Intervals of input of insolation, surface meteorology, and surface temperature data for each run. Values are in minutes (no unit shown) or time of day (h). Times in the surface temperature column are those at which the surface temperature data are used for optimization in runs 3–17. In the calculations, nine temperature values were used at one time (e.g., surface temperatures for every 1 min from 0956 to 1004 h were used at 1000 h) in order to satisfy degrees of freedom conditions.

### e. Sensitivity to input variables and parameters

Sensitivity of the thermal inertia to input variables and parameters was tested for runs 2, 5, 12, 16, and 17. The variables and parameters that were modified to simulate various conditions in the tests are listed in Table 2. Tests are named tests 1–13, and test 1 is the control. As explained above, examinations of the sensitivity of the results to the data acquisition frequency, that is the temporal resolution of data, are denoted by run, while examinations of the sensitivity of the results to data anomalies are denoted by test. Conditions of the sensitivity tests were based on unavailability of the data in practical cases (tests 2–4), parameter setting associated with the ground heat flux formulation (tests 5 and 6), and typical measurement and estimation errors (tests 7–12). Sensitivity to a combination of possible errors of multiple input variables was also examined (test 13). In tests 7–10 and 13, factors multiplied by control values of input variables were set so that they were changed randomly in a certain range at every time step. This corresponded with errors of observed values being different in every observation time. The ranges of random change in individual input variables are also listed in Table 2. The same sets of runs and tests were investigated in the Tottori and Bayan Unjuul cases; those for the Tottori case are identified by the symbol “A” (e.g., run 1A) and those for the Bayan Unjuul case are identified by the symbol “B” (e.g., run 2B).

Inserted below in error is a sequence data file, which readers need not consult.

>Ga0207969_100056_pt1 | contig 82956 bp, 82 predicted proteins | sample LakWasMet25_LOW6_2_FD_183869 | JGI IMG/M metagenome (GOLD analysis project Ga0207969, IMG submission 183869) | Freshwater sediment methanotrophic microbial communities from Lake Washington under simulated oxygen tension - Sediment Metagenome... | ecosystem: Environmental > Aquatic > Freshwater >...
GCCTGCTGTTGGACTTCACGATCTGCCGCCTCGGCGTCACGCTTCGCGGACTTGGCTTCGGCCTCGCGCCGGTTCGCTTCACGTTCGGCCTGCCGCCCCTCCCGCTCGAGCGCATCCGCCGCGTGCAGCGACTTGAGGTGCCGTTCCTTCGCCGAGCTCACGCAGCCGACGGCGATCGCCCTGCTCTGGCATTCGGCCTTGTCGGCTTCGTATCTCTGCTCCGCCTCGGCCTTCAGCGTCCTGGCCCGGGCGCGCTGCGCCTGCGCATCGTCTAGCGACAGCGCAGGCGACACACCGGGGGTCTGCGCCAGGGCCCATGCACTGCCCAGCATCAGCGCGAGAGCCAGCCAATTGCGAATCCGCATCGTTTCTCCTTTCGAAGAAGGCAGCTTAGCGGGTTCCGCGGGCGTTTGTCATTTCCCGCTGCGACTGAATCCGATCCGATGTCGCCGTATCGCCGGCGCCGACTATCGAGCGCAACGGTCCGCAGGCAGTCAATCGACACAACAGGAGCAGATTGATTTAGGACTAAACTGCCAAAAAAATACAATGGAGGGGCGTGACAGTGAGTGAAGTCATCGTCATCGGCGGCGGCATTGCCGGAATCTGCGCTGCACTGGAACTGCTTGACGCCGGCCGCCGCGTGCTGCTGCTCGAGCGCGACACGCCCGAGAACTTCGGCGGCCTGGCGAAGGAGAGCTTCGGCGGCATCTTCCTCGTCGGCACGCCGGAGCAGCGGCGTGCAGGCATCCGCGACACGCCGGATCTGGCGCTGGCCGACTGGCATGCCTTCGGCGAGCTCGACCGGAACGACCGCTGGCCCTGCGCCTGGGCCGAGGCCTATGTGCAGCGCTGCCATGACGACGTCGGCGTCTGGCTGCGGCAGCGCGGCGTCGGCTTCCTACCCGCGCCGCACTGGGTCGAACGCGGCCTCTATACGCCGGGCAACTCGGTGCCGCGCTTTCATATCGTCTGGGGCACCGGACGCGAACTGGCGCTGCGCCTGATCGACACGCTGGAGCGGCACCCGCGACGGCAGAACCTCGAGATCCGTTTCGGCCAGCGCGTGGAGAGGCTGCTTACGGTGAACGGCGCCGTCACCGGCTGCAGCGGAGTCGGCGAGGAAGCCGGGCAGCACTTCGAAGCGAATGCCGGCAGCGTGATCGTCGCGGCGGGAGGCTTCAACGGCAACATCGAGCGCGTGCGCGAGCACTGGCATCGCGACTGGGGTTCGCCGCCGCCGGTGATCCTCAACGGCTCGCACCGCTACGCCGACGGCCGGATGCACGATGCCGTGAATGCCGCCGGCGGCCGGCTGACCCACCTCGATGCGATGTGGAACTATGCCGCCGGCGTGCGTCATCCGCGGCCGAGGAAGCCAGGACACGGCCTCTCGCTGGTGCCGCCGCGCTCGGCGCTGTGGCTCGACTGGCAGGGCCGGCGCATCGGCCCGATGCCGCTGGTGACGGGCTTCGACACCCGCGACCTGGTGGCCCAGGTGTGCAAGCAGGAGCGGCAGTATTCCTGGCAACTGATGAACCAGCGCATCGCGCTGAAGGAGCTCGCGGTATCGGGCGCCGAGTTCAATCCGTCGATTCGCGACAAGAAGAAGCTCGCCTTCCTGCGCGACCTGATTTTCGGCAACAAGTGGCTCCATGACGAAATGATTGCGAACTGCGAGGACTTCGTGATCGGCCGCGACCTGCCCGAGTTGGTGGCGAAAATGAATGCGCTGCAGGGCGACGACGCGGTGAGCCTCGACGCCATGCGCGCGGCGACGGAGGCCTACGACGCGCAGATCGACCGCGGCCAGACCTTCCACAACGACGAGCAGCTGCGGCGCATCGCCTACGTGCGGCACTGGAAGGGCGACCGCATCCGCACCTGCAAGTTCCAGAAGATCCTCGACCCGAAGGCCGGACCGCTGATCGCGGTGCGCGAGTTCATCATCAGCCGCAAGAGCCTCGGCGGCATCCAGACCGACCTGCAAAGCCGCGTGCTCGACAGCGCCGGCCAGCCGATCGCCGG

Conditions of the sensitivity tests.

## 3. Results

### a. Influence of the temporal resolution of the data on thermal inertia estimation

*P*is the thermal inertia (J m

^{−2}s

^{−1/2}K

^{−1}) and